What does the F-35 have to offer that the others don't?  Its Multifunction Advanced Datalink(MADL).  MADL offers the benefit of stealthier communications.  MADL has its limitations however, as it only works "line-of-sight" and, thus far, only the F-35 uses it.  Plans to integrate it into the F-22 and B-2 have been delayed, thanks to budget cuts.  The good news, is that MADL may eventually find its way on "4th generation" fighter jets like the Typhoon and Super Hornet.

Communication doesn't appear to be a serious issue.  Whatever platform we choose should be able to communicate with allied forces without too much problem.


Having a common platform simplifies the parts supply chain, training, and mission planning.  Theoretically, Canadian fighter jets could be repaired by American ground crews using British provided parts.  Sounds good, doesn't it?  Realistically though, that's not going to happen.  Canadian jets will be the responsibility of Canada, and various bureaucratic and security concerns will ensure that remains the case except in the most dire of circumstances.  Asking an allied force for a spare jet engine isn't exactly like asking your neighbor to borrow a cup of sugar.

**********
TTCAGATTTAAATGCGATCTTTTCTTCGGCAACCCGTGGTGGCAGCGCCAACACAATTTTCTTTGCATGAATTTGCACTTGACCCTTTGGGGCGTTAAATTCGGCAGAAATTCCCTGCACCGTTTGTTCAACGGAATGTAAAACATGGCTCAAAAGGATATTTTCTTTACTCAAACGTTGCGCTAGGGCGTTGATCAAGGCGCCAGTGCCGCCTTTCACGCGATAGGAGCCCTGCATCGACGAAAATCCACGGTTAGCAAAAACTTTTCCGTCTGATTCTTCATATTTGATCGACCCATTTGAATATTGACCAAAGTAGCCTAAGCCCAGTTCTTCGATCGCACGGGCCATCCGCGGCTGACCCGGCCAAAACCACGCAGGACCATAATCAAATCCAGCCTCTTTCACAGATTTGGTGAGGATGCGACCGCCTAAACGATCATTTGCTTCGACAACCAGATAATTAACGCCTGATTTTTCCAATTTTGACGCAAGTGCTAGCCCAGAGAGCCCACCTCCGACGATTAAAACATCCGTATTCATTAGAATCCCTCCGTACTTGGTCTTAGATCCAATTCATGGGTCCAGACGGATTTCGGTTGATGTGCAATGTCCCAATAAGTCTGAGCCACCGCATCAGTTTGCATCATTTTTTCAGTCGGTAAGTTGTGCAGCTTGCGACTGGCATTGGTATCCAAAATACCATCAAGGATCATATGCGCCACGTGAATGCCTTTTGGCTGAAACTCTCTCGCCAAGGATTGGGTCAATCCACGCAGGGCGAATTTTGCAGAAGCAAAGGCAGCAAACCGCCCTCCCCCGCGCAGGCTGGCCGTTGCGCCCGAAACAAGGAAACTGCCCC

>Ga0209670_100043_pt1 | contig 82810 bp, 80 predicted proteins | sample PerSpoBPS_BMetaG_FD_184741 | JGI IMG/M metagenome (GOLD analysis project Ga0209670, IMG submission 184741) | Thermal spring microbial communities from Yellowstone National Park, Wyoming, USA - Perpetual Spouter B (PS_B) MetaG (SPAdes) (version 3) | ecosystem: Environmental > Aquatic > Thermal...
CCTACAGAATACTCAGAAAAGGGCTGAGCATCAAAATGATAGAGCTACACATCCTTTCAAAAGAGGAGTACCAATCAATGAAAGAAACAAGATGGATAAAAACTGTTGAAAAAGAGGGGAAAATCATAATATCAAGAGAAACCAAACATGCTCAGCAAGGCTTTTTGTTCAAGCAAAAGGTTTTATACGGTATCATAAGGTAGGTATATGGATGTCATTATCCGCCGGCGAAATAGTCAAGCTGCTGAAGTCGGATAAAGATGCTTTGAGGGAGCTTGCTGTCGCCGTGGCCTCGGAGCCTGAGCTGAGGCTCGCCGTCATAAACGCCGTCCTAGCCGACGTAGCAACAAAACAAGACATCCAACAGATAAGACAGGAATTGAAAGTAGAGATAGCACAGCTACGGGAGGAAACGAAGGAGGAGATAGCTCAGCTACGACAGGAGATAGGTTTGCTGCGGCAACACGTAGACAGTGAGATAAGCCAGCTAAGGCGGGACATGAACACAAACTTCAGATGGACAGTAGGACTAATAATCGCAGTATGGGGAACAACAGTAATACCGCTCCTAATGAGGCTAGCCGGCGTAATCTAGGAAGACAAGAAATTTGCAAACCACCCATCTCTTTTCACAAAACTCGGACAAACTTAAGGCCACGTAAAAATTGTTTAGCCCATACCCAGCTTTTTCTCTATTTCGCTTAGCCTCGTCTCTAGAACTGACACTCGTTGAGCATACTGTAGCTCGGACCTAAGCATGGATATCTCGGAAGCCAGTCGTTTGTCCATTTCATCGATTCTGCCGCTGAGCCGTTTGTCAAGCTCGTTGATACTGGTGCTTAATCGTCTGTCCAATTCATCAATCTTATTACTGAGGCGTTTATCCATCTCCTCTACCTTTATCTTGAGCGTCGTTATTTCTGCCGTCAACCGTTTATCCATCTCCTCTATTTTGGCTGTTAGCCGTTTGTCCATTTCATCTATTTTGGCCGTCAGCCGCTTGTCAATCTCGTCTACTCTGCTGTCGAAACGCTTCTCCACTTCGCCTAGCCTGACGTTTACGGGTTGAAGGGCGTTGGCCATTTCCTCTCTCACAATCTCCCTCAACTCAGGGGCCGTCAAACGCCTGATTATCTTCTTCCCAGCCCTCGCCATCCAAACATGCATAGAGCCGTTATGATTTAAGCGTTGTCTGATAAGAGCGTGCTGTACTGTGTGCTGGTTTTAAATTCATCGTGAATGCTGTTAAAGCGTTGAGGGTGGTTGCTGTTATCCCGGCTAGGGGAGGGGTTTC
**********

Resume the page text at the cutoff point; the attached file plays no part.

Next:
A common platform does have its limitations logistic wise.  A defect has the potential to ground entire fleets.  In the F-35's case, Canadian crews will be training in Florida for years before transitioning to Cold Lake.  Restrictions on certain systems will ensure that future upgrades are at the behest of the U.S. Government.  

What is important, however are expendables.  Fuel, bullets, missiles, and other items should be easily available.  Exotic fuels should be shunned.  Missiles should be compatible with our current inventory, with the capability of adding our choice of more advanced missiles in the future.

Again, our choices here are pretty straightforward.  With the exception of the Rafale, all the jets offered to Canada use standard NATO weapons, and the Rafale could likely be modified easily enough.  The Super Hornet, Typhoon, Rafale, and even the Gripen participated in the 2011 Libyan campaign without serious logistic issues.  If anything, the exercise allowed the operators of said aircraft to "hammer out" any unforeseen issues.

More than anything else, Canada's fighter jet will be required to operate alongside current Canadian military assets.  Will the new fighter be able to fit in our current hangers?  Will runways need to be modified?  We already know that the F-35A isn't compatible with our current aerial refueling infrastructure...  What other surprises could there be?

Does one size fit all?